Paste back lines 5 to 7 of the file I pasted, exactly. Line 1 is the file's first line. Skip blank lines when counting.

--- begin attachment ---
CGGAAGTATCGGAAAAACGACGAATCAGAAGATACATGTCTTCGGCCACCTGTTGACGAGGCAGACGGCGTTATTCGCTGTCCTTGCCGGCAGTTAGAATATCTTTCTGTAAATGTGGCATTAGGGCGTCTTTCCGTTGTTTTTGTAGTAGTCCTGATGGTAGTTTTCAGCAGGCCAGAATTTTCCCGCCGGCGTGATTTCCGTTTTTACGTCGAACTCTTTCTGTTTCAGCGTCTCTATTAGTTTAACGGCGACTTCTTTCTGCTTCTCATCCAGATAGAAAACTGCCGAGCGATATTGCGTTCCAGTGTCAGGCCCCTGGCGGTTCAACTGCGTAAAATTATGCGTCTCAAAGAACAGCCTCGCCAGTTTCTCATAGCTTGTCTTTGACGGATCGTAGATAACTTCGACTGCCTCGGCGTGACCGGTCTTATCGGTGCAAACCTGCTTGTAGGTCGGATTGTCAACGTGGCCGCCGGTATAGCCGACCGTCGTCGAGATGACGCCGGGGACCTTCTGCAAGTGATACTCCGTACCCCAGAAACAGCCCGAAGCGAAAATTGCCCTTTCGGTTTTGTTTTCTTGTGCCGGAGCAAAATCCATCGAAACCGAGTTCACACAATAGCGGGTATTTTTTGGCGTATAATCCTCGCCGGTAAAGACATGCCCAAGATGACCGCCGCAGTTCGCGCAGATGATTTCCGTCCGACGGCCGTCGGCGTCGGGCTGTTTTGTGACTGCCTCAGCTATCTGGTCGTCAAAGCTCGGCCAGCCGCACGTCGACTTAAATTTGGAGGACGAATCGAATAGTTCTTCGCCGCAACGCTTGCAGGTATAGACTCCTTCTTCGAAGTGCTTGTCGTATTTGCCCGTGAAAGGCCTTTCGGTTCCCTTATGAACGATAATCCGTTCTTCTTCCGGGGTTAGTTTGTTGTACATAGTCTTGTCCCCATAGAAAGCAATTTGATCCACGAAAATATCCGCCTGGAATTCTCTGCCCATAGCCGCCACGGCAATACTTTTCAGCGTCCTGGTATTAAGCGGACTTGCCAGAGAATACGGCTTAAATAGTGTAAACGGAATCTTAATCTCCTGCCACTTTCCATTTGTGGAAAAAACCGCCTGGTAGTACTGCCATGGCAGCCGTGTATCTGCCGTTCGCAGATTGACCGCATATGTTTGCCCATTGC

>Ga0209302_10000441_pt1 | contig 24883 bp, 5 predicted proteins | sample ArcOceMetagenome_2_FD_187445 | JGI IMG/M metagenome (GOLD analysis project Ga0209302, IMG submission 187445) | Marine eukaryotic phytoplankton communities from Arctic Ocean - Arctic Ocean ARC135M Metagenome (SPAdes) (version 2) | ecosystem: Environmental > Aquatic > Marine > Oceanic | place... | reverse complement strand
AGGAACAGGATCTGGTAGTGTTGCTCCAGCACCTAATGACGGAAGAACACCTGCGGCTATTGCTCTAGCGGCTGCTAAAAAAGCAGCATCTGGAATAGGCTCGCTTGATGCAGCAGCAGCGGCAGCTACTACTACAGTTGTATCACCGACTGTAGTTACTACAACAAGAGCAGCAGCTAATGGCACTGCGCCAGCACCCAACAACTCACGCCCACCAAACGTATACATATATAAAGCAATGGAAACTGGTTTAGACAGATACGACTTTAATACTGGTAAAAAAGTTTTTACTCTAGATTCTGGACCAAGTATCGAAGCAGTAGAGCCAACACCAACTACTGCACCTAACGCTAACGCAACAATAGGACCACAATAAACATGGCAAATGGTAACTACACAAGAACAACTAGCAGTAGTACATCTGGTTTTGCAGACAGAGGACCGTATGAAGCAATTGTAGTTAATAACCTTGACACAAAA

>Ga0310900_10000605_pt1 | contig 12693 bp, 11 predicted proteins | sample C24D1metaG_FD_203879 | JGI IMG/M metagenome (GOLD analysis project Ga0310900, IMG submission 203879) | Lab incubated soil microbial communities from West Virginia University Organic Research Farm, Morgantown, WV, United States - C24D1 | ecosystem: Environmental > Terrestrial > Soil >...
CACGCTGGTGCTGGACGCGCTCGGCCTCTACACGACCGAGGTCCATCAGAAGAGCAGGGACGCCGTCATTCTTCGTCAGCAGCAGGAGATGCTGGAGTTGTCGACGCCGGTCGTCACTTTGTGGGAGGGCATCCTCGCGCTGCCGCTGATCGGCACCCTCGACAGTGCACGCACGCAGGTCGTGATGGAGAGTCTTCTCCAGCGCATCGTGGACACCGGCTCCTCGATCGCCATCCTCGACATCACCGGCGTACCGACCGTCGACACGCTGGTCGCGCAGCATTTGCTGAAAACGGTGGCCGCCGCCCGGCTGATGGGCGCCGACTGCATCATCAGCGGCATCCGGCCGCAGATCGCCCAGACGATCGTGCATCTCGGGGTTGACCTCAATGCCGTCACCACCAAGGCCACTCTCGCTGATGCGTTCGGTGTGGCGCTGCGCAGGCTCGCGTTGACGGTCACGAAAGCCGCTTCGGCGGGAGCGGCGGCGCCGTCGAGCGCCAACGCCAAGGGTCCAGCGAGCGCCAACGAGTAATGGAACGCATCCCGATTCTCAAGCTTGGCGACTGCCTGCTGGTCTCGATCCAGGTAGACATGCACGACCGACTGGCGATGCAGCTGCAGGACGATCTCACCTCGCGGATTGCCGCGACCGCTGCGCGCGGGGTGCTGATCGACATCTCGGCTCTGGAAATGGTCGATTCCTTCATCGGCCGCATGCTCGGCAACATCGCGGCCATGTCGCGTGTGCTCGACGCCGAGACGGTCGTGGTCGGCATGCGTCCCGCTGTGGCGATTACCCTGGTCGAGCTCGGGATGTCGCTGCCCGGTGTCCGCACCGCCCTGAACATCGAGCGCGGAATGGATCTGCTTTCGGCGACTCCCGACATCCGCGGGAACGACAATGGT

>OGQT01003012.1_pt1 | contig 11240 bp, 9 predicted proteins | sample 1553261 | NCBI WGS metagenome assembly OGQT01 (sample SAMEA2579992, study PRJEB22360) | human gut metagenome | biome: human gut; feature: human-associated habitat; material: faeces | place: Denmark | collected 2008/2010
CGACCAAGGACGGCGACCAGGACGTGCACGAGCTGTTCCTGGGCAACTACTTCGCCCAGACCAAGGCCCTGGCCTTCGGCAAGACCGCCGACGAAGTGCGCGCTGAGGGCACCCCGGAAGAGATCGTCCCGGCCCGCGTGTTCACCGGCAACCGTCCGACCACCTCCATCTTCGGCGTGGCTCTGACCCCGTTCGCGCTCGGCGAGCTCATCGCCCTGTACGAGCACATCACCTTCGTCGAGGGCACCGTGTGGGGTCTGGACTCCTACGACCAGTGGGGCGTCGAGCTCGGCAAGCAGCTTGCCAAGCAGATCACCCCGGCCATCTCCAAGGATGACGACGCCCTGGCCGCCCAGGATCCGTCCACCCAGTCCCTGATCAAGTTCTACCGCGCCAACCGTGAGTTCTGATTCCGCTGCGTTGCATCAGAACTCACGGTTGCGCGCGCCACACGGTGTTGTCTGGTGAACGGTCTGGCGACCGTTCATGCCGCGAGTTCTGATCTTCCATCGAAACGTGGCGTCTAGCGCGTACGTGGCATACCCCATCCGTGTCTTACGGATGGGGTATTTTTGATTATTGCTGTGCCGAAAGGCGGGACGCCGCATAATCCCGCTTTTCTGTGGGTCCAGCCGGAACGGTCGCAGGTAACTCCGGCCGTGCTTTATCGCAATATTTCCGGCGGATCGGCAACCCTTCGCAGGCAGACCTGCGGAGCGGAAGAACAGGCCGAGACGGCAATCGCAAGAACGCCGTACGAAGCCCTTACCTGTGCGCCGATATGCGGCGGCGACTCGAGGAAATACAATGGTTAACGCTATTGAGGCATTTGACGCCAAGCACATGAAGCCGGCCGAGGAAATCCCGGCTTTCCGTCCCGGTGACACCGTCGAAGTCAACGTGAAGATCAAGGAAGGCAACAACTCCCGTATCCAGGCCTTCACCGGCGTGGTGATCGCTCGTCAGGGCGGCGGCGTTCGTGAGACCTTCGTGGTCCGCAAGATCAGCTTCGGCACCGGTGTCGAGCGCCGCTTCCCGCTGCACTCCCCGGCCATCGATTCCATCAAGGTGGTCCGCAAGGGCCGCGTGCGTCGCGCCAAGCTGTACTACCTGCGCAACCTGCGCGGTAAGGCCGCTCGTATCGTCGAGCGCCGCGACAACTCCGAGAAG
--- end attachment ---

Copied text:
CACGCTGGTGCTGGACGCGCTCGGCCTCTACACGACCGAGGTCCATCAGAAGAGCAGGGACGCCGTCATTCTTCGTCAGCAGCAGGAGATGCTGGAGTTGTCGACGCCGGTCGTCACTTTGTGGGAGGGCATCCTCGCGCTGCCGCTGATCGGCACCCTCGACAGTGCACGCACGCAGGTCGTGATGGAGAGTCTTCTCCAGCGCATCGTGGACACCGGCTCCTCGATCGCCATCCTCGACATCACCGGCGTACCGACCGTCGACACGCTGGTCGCGCAGCATTTGCTGAAAACGGTGGCCGCCGCCCGGCTGATGGGCGCCGACTGCATCATCAGCGGCATCCGGCCGCAGATCGCCCAGACGATCGTGCATCTCGGGGTTGACCTCAATGCCGTCACCACCAAGGCCACTCTCGCTGATGCGTTCGGTGTGGCGCTGCGCAGGCTCGCGTTGACGGTCACGAAAGCCGCTTCGGCGGGAGCGGCGGCGCCGTCGAGCGCCAACGCCAAGGGTCCAGCGAGCGCCAACGAGTAATGGAACGCATCCCGATTCTCAAGCTTGGCGACTGCCTGCTGGTCTCGATCCAGGTAGACATGCACGACCGACTGGCGATGCAGCTGCAGGACGATCTCACCTCGCGGATTGCCGCGACCGCTGCGCGCGGGGTGCTGATCGACATCTCGGCTCTGGAAATGGTCGATTCCTTCATCGGCCGCATGCTCGGCAACATCGCGGCCATGTCGCGTGTGCTCGACGCCGAGACGGTCGTGGTCGGCATGCGTCCCGCTGTGGCGATTACCCTGGTCGAGCTCGGGATGTCGCTGCCCGGTGTCCGCACCGCCCTGAACATCGAGCGCGGAATGGATCTGCTTTCGGCGACTCCCGACATCCGCGGGAACGACAATGGT

>OGQT01003012.1_pt1 | contig 11240 bp, 9 predicted proteins | sample 1553261 | NCBI WGS metagenome assembly OGQT01 (sample SAMEA2579992, study PRJEB22360) | human gut metagenome | biome: human gut; feature: human-associated habitat; material: faeces | place: Denmark | collected 2008/2010
CGACCAAGGACGGCGACCAGGACGTGCACGAGCTGTTCCTGGGCAACTACTTCGCCCAGACCAAGGCCCTGGCCTTCGGCAAGACCGCCGACGAAGTGCGCGCTGAGGGCACCCCGGAAGAGATCGTCCCGGCCCGCGTGTTCACCGGCAACCGTCCGACCACCTCCATCTTCGGCGTGGCTCTGACCCCGTTCGCGCTCGGCGAGCTCATCGCCCTGTACGAGCACATCACCTTCGTCGAGGGCACCGTGTGGGGTCTGGACTCCTACGACCAGTGGGGCGTCGAGCTCGGCAAGCAGCTTGCCAAGCAGATCACCCCGGCCATCTCCAAGGATGACGACGCCCTGGCCGCCCAGGATCCGTCCACCCAGTCCCTGATCAAGTTCTACCGCGCCAACCGTGAGTTCTGATTCCGCTGCGTTGCATCAGAACTCACGGTTGCGCGCGCCACACGGTGTTGTCTGGTGAACGGTCTGGCGACCGTTCATGCCGCGAGTTCTGATCTTCCATCGAAACGTGGCGTCTAGCGCGTACGTGGCATACCCCATCCGTGTCTTACGGATGGGGTATTTTTGATTATTGCTGTGCCGAAAGGCGGGACGCCGCATAATCCCGCTTTTCTGTGGGTCCAGCCGGAACGGTCGCAGGTAACTCCGGCCGTGCTTTATCGCAATATTTCCGGCGGATCGGCAACCCTTCGCAGGCAGACCTGCGGAGCGGAAGAACAGGCCGAGACGGCAATCGCAAGAACGCCGTACGAAGCCCTTACCTGTGCGCCGATATGCGGCGGCGACTCGAGGAAATACAATGGTTAACGCTATTGAGGCATTTGACGCCAAGCACATGAAGCCGGCCGAGGAAATCCCGGCTTTCCGTCCCGGTGACACCGTCGAAGTCAACGTGAAGATCAAGGAAGGCAACAACTCCCGTATCCAGGCCTTCACCGGCGTGGTGATCGCTCGTCAGGGCGGCGGCGTTCGTGAGACCTTCGTGGTCCGCAAGATCAGCTTCGGCACCGGTGTCGAGCGCCGCTTCCCGCTGCACTCCCCGGCCATCGATTCCATCAAGGTGGTCCGCAAGGGCCGCGTGCGTCGCGCCAAGCTGTACTACCTGCGCAACCTGCGCGGTAAGGCCGCTCGTATCGTCGAGCGCCGCGACAACTCCGAGAAG